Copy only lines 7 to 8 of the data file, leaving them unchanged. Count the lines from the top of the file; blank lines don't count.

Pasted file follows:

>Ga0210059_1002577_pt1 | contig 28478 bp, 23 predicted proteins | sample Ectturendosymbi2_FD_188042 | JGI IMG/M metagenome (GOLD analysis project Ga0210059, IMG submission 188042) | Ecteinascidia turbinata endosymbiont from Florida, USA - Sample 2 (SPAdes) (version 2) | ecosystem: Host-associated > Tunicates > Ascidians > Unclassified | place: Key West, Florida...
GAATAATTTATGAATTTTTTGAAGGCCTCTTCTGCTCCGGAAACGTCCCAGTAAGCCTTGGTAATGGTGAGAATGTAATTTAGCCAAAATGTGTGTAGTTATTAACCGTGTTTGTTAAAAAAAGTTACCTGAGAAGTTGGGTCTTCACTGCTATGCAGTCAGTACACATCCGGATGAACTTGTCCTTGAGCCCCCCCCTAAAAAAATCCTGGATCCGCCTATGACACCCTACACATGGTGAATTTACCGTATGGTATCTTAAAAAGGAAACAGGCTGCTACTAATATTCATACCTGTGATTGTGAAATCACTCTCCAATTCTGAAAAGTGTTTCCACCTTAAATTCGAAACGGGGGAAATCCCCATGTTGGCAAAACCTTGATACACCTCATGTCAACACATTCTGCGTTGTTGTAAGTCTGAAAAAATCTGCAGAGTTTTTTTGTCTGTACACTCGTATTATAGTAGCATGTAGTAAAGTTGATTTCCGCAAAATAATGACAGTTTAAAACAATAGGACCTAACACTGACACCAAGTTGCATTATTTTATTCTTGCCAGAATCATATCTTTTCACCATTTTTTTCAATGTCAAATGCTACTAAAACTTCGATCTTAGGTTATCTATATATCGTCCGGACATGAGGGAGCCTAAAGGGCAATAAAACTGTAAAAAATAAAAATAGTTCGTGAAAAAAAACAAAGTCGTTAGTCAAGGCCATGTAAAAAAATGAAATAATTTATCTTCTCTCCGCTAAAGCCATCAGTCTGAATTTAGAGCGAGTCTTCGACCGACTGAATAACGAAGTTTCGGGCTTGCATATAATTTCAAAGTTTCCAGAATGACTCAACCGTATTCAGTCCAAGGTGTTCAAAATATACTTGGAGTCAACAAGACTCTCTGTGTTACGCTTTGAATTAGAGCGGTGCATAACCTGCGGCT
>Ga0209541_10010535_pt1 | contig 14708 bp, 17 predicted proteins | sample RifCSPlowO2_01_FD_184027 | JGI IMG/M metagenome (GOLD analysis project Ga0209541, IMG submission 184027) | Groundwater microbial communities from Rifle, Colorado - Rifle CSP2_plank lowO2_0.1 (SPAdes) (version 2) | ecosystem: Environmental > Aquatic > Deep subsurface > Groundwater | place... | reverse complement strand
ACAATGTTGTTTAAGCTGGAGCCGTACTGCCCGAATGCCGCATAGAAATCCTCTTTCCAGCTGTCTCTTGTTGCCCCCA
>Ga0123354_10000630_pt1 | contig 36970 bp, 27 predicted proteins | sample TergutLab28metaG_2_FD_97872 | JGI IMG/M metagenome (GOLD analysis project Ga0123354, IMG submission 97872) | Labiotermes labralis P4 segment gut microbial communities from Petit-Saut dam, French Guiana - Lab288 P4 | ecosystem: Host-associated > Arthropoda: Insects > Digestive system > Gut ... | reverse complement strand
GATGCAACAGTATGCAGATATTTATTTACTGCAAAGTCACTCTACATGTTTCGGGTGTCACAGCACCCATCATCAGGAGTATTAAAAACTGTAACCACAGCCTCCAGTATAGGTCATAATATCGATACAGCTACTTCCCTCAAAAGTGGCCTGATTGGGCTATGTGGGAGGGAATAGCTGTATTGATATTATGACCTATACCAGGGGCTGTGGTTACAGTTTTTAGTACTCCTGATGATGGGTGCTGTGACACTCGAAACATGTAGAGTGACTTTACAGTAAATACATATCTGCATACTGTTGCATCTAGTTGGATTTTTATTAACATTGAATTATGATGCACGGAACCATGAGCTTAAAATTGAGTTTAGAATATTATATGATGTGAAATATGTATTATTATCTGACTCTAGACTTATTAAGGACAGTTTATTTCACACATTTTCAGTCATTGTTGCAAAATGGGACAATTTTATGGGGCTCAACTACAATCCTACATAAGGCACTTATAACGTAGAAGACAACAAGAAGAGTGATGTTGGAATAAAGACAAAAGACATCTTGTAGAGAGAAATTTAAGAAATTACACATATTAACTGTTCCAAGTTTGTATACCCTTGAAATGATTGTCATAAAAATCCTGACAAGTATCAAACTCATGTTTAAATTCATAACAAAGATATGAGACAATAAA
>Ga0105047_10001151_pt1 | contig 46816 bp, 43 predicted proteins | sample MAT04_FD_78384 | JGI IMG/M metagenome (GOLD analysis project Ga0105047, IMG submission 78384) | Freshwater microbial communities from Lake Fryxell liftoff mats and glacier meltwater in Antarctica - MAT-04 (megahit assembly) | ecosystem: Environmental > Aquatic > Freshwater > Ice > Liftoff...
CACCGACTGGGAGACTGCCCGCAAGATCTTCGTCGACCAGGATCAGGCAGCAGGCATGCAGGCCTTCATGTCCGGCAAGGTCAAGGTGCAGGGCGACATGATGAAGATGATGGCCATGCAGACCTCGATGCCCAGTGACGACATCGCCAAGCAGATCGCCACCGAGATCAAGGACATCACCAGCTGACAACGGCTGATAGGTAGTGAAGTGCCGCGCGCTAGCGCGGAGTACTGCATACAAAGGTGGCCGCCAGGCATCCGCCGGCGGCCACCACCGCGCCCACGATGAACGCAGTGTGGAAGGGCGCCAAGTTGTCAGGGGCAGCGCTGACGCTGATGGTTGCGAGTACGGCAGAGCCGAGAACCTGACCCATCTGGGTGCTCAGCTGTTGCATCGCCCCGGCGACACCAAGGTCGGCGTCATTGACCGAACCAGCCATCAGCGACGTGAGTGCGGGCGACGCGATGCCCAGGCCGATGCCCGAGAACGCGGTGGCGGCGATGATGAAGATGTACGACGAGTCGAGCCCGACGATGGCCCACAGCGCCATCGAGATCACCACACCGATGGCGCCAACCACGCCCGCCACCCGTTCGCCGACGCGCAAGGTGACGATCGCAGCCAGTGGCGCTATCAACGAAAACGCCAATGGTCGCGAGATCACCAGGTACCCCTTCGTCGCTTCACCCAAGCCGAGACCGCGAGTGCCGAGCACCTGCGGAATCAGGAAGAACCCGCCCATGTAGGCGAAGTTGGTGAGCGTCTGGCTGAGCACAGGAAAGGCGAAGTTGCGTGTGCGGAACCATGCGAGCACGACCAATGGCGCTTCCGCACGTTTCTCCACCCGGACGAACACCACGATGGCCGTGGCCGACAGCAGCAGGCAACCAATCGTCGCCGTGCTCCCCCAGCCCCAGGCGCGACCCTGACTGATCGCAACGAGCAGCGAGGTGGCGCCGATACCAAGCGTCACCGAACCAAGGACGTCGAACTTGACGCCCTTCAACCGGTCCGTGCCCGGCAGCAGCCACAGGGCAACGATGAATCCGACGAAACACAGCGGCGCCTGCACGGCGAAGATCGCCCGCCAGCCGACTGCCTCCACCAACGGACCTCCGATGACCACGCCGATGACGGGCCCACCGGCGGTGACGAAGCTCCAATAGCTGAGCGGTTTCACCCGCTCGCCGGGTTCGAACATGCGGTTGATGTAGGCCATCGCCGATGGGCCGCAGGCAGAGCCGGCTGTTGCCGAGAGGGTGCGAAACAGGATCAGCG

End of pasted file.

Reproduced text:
>Ga0105047_10001151_pt1 | contig 46816 bp, 43 predicted proteins | sample MAT04_FD_78384 | JGI IMG/M metagenome (GOLD analysis project Ga0105047, IMG submission 78384) | Freshwater microbial communities from Lake Fryxell liftoff mats and glacier meltwater in Antarctica - MAT-04 (megahit assembly) | ecosystem: Environmental > Aquatic > Freshwater > Ice > Liftoff...
CACCGACTGGGAGACTGCCCGCAAGATCTTCGTCGACCAGGATCAGGCAGCAGGCATGCAGGCCTTCATGTCCGGCAAGGTCAAGGTGCAGGGCGACATGATGAAGATGATGGCCATGCAGACCTCGATGCCCAGTGACGACATCGCCAAGCAGATCGCCACCGAGATCAAGGACATCACCAGCTGACAACGGCTGATAGGTAGTGAAGTGCCGCGCGCTAGCGCGGAGTACTGCATACAAAGGTGGCCGCCAGGCATCCGCCGGCGGCCACCACCGCGCCCACGATGAACGCAGTGTGGAAGGGCGCCAAGTTGTCAGGGGCAGCGCTGACGCTGATGGTTGCGAGTACGGCAGAGCCGAGAACCTGACCCATCTGGGTGCTCAGCTGTTGCATCGCCCCGGCGACACCAAGGTCGGCGTCATTGACCGAACCAGCCATCAGCGACGTGAGTGCGGGCGACGCGATGCCCAGGCCGATGCCCGAGAACGCGGTGGCGGCGATGATGAAGATGTACGACGAGTCGAGCCCGACGATGGCCCACAGCGCCATCGAGATCACCACACCGATGGCGCCAACCACGCCCGCCACCCGTTCGCCGACGCGCAAGGTGACGATCGCAGCCAGTGGCGCTATCAACGAAAACGCCAATGGTCGCGAGATCACCAGGTACCCCTTCGTCGCTTCACCCAAGCCGAGACCGCGAGTGCCGAGCACCTGCGGAATCAGGAAGAACCCGCCCATGTAGGCGAAGTTGGTGAGCGTCTGGCTGAGCACAGGAAAGGCGAAGTTGCGTGTGCGGAACCATGCGAGCACGACCAATGGCGCTTCCGCACGTTTCTCCACCCGGACGAACACCACGATGGCCGTGGCCGACAGCAGCAGGCAACCAATCGTCGCCGTGCTCCCCCAGCCCCAGGCGCGACCCTGACTGATCGCAACGAGCAGCGAGGTGGCGCCGATACCAAGCGTCACCGAACCAAGGACGTCGAACTTGACGCCCTTCAACCGGTCCGTGCCCGGCAGCAGCCACAGGGCAACGATGAATCCGACGAAACACAGCGGCGCCTGCACGGCGAAGATCGCCCGCCAGCCGACTGCCTCCACCAACGGACCTCCGATGACCACGCCGATGACGGGCCCACCGGCGGTGACGAAGCTCCAATAGCTGAGCGGTTTCACCCGCTCGCCGGGTTCGAACATGCGGTTGATGTAGGCCATCGCCGATGGGCCGCAGGCAGAGCCGGCTGTTGCCGAGAGGGTGCGAAACAGGATCAGCG